This is nothing but anti-peopletext_fields
After a gap of two years, power tariff has been raised again in Kerala. As usual, this time too the Electricity Regulary Commission has presented the new tariff imposing huge burden on domestic consumers and patting big time users on the Together with the hike per unit charge by 25 to 40 paise, the monthly fixed charge has also been steeply raised. While the charges for orphanages, old age homes and anganwadis have been increased and fixed charge newly imposed on them, private hospitals and commercial establishments have been exempted from the hike. Not only that, tariff reduction has also been declared for some of these categories. Through the hike overall, KSEB is estimating an additional revenue of Rs 962 crore.
Given that out of this figure Rs 538 crore has to be borne by domestic consumers, one cannot help observing that this will be a blow on the common man's budget, which has already been upset by the recent fuel price hikes. Domestic consumers stand to pay an average of 11 per cent of the existing price. It may be raised as a specious argument that the tariff hike approved by the Regulatory Commission, has been lower than what was suggested by KSEB and that compared to other states, Kerala's power tariff is lower. But that does not justify the act of draining the common man's pocket. Add to it the further jolt of power cuts looming large in the state.
The tariff hikes by KSEB from time to time is always taken as a step to save up the state entity from acute financial crisis. And this is the fifth hike in the last eight years. During the previous UDF government, tariff was hiked by 40 per cent in three stages. Even then, when the Oommen Chandy government left office, the liability of the Board had risen from Rs 1,300 crore to Rs 7,000 crore. And the Pinarayi government that succeeded it, has again proposed tariff hike as the way to tide over the Board's financial crisis.
The current government hiked the charges by 4.7 per cent in April 2017, and now by 6 per cent overall. Which means, over the last eight years, Kerala has seen a 50 per cent rise in power tariff. Still there is no major relief from the debt liability of the Board. In fact the governments that come and go have been putting the financial burden of KSEB on the shoulders of the common man. And that is where the 'justification' that Kerala's power tariff is lower than other states, becomes a mere technicality. Even when the charges are lower, the rate of increase is far higher.
During 2015-17, the revenue loss of KSEB, as per the Regulatory Commission's report, was Rs 4,875.8 crore. The Report also answers the question how such a big loss results. The chief villain is the transmission and distribution loss, which is estimated at 15 per cent in the state. If we look at the price at which Kerala purchases electricity currently, this works out to a loss of Rs 1,300 crore. In other words, we will be able to make good this loss, only if we receive 12 per cent higher than the current volume of electricity. But our Electricity Board has not been paying sufficient or serious attention to this energy loss.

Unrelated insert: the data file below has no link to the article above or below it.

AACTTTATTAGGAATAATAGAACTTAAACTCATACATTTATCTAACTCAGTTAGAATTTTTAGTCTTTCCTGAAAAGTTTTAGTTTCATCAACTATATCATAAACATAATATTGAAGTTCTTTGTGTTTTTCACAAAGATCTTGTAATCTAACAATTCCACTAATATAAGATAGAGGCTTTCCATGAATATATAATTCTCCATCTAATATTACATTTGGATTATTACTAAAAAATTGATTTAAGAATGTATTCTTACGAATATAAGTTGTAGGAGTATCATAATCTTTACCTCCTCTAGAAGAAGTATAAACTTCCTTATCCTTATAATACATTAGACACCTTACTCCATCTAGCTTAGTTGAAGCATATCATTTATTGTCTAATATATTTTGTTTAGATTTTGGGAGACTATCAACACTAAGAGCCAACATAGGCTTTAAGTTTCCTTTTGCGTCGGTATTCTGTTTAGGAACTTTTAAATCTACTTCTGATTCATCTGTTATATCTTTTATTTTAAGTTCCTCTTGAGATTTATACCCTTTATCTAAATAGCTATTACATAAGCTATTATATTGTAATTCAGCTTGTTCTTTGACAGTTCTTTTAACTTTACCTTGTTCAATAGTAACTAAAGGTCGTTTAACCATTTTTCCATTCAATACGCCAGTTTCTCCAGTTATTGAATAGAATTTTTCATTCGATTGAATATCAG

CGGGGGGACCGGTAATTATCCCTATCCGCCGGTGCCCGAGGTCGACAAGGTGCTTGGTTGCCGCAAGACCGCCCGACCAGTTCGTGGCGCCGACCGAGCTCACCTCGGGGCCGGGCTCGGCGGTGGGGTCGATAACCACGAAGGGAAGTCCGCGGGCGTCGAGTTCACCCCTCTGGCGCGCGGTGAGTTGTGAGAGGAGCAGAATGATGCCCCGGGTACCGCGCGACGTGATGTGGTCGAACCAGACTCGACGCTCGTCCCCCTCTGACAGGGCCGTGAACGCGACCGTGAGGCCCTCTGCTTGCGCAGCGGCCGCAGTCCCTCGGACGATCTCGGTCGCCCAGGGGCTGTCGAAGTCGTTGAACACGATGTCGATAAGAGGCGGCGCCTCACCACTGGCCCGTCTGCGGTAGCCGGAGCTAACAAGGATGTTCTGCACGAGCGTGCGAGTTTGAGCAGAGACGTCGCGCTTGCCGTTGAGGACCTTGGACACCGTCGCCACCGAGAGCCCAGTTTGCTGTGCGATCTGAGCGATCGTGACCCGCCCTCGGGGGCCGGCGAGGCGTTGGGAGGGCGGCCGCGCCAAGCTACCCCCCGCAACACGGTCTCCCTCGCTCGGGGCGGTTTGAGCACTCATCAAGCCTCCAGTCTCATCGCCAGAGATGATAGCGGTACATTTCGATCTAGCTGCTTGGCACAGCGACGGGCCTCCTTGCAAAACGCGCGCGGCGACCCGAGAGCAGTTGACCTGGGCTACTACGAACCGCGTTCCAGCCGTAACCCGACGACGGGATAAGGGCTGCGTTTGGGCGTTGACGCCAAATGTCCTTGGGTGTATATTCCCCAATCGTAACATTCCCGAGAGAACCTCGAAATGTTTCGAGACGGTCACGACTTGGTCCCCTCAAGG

On all the occasions the board raised the power tariff at its whim, proposals were made that there should be steps to bring down transmission-distribution loss, but things have never moved in that direction. At the same time, to be fair, it has to be conceded that compared to earlier times, transmission-distribution losses have been brought down. The setting up of new sub-stations in Malabar area, where transmission loss is higher, and installation of more HT lines have all helped bring down energy loss. This is laudable. And it is no small achievement that during the current government's term, a capital investment of Rs 10,000 crore has been infused into the power sector. The pitiable fact then is that despite all those steps, when a tariff hike became inevitable, that burden has been imposed mostly on the common man.
The fact that KSEB has still to collect recoverable dues of Rs 2,000 crore, is also to be viewed seriously. Figures tell that by collecting existing arrears itself, the Board's financial burden can be reduced considerably. If arrears are efficiently recovered, tariff hike can also be avoided. The different departments of the government itself have to pay arrears to the tune of Rs 500 crore. Kerala Water Authority, for example, owes to KSEB Rs 100 crore against its power consumption.
Information gathered under Right to Information Act in January this year, states that arrears due from big-time consumers run to Rs 1,277 crore. That is to say, as done in tariff hike, KSEB is exempting big-timers from arrears collection too. Apart from the routine mention that the said arrears should be collected expeditiously, the Commission does not suggest any effective means of recovering those arrears. In short, it is when there are several options open to solve the financial crisis of Electricity Board, that the authorities zero in on the sole solution of tariff hike. And that can be called nothing but hurting the public.